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Christ. - Metamorphic Reproduction Miracle

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Artist: Christ.

Album: Metamorphic Reproduction Miracle

Label: Benbecula

Review date: Aug. 14, 2003

Life After Canada

Upon initial inspection, the artwork of Metamorphic Reproduction Miracle could lead one to assume that christ. is an industrial/noise fetishist. Indeed, the antique medical textbook parade of nude women in varying degrees of pregnancy aligns itself with many classic album covers by the likes of SPK and Whitehouse. Not your standard IDM cover of the Designers Republic variety by any means; thereby matching the aural content of Metamorphic tit for tat.

Adopting the moniker of everyone’s favorite golgothan martyr, Scotlander Liquid Chris H. is renowned for being the mysterious third member from Boards of Canada’s salad days (contributing to their Twoism and Boc Maxima releases) and Metamorphic marks his first full-length foray on his own. Naturally, there are a few stylistic similarities between christ. and Boards of Canada, but Chris has left his former mates in the playpen and chosen to go exploring into the unknown. The unchartered territories plotted within the grooves of Metamorphic may take a few spins for one to fully comprehend, as its seething raw exterior may initially overshadow its hidden subtleties. But the revelation ensures an overwhelming sense of wonder as the distortion heavy production wraps itself ’round the listener – excessive warmth and lingering tones spread throughout its oblique analogue strategies.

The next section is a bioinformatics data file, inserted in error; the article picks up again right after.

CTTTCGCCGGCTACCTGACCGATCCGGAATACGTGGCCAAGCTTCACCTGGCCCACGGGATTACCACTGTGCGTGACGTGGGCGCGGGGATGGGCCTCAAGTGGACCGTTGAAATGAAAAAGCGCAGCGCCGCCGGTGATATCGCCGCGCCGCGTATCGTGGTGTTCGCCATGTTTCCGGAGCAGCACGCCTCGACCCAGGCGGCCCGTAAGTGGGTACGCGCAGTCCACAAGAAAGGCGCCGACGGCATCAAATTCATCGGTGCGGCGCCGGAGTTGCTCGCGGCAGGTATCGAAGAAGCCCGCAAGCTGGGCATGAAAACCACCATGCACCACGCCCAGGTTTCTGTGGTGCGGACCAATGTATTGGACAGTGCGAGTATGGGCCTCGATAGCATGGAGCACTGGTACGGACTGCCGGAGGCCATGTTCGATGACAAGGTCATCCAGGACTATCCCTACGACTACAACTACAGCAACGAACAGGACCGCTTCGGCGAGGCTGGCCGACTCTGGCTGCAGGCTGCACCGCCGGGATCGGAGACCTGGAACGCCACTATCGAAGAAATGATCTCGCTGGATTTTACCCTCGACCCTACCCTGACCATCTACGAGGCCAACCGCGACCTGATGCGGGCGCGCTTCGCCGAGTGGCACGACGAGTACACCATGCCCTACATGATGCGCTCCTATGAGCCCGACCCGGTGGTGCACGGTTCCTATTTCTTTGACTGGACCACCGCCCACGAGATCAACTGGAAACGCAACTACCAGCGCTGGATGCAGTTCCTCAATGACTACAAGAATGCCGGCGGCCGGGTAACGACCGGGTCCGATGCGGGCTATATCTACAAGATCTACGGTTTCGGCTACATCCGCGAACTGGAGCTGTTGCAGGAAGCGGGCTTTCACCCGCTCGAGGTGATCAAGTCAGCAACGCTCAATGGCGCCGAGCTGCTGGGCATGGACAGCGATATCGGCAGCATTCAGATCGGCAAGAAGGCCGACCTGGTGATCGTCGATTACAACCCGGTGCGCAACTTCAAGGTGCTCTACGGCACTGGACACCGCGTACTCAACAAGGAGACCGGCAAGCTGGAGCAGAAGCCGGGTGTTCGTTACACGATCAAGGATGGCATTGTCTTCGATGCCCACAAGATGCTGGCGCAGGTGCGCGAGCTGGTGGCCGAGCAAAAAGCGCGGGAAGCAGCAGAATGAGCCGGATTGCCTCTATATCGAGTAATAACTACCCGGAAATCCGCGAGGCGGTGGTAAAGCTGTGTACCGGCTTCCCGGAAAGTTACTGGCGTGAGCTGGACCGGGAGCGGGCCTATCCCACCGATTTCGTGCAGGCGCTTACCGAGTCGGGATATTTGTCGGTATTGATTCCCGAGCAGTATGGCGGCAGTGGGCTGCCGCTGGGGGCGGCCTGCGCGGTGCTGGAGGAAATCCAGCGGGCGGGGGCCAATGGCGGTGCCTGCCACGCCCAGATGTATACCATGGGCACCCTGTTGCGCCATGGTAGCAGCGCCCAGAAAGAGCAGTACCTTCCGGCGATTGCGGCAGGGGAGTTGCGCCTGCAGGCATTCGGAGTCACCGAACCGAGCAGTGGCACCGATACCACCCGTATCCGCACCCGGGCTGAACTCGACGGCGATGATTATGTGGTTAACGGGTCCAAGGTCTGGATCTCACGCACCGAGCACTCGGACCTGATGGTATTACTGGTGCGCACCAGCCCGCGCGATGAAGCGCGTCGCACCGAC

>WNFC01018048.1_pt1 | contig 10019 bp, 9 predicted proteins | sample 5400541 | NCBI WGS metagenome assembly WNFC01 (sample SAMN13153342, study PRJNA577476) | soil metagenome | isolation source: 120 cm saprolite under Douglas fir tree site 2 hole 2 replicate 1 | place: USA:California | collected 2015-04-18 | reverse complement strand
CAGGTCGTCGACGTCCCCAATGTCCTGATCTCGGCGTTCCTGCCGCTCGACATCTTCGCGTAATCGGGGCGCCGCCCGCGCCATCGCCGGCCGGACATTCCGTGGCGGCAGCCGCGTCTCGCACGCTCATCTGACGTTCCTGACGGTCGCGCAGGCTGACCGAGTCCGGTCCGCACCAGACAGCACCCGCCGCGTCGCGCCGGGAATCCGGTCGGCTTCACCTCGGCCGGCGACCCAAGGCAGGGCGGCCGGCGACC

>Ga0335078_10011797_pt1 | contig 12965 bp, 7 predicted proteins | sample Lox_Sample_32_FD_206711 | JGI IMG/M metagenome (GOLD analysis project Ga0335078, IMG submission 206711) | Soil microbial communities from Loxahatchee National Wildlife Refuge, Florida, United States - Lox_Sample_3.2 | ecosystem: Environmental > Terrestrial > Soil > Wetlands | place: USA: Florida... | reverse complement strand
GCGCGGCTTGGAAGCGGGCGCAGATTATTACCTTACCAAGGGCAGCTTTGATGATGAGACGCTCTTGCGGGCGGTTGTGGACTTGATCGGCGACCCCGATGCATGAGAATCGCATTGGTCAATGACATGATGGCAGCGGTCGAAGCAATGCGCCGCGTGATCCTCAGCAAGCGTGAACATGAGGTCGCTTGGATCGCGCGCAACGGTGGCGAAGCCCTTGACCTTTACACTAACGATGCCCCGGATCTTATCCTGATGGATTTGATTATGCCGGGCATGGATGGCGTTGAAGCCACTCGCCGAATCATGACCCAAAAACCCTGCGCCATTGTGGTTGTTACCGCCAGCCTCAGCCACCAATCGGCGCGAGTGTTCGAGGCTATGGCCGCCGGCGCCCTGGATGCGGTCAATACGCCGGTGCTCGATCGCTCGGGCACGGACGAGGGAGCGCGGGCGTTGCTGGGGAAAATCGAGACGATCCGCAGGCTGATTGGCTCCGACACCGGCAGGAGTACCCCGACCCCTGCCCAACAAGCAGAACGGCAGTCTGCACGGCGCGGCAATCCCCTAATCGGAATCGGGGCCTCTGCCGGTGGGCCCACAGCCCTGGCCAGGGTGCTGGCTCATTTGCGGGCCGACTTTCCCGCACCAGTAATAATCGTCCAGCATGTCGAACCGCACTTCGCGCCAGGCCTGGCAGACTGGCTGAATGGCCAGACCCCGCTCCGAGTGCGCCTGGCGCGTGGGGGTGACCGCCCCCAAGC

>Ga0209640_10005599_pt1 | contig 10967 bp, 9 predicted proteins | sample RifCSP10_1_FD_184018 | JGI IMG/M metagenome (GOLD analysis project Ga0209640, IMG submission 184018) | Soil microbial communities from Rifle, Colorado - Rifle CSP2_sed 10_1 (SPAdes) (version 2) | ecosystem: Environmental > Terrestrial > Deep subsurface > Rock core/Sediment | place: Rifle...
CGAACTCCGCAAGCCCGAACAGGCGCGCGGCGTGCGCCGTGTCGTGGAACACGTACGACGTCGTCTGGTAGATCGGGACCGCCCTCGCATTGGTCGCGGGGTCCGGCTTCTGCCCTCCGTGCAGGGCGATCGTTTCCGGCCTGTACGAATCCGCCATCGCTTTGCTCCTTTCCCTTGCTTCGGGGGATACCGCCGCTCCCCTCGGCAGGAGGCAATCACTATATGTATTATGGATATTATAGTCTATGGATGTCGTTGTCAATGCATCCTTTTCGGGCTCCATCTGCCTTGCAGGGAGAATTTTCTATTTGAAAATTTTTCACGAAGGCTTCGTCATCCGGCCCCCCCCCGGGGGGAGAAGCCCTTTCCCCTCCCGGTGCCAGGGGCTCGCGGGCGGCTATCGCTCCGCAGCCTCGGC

These tones prove to make up christ.’s spinal column, rather than the typical hip-hop/dance oriented beats. Tracks like “Dianoes Nouveau”, “Sunart”, and “Odds, Evens, and Primates” create dense atmospherics and embrace simple melodical phrases which are characterized by a sheer, short-lived innocence. Midway through the disc, the pronounced digital percussion pattern of “Fantastic Light” shatters this illusion, using garbled vocal samples to create a foreboding ambience. “MK Naomi” further fuels this mood with warped effects which swirl about in near-random sequences anchored with a sloppy breakbeat that soon succumbs to the sharp and swirling percussives of “Skylab One”. After murking about in a field of dub, the sudden jittery rhythmic pattern of “Ray Breakout” does just that by mimicking Cabaret Voltaire’s stronger moments, attacking the pervading heavy tones of the disc with random noise samples and distorted vocals. The last word from Metamorphic, “School Is Not Compulsory,” would not seem out of place on an early Moog demonstration album, as the extremely analogue synth intro twists about the odd rhythmic sample to create a subtle farewell hop.

By creating a world of sound all his own in Metamorphic, christ. has broken ties from his former brethren, assimilating all manner of psychedelia in the process of mapping out fresh terrain in an otherwise crowded genre.

By Everett Jang Perdue

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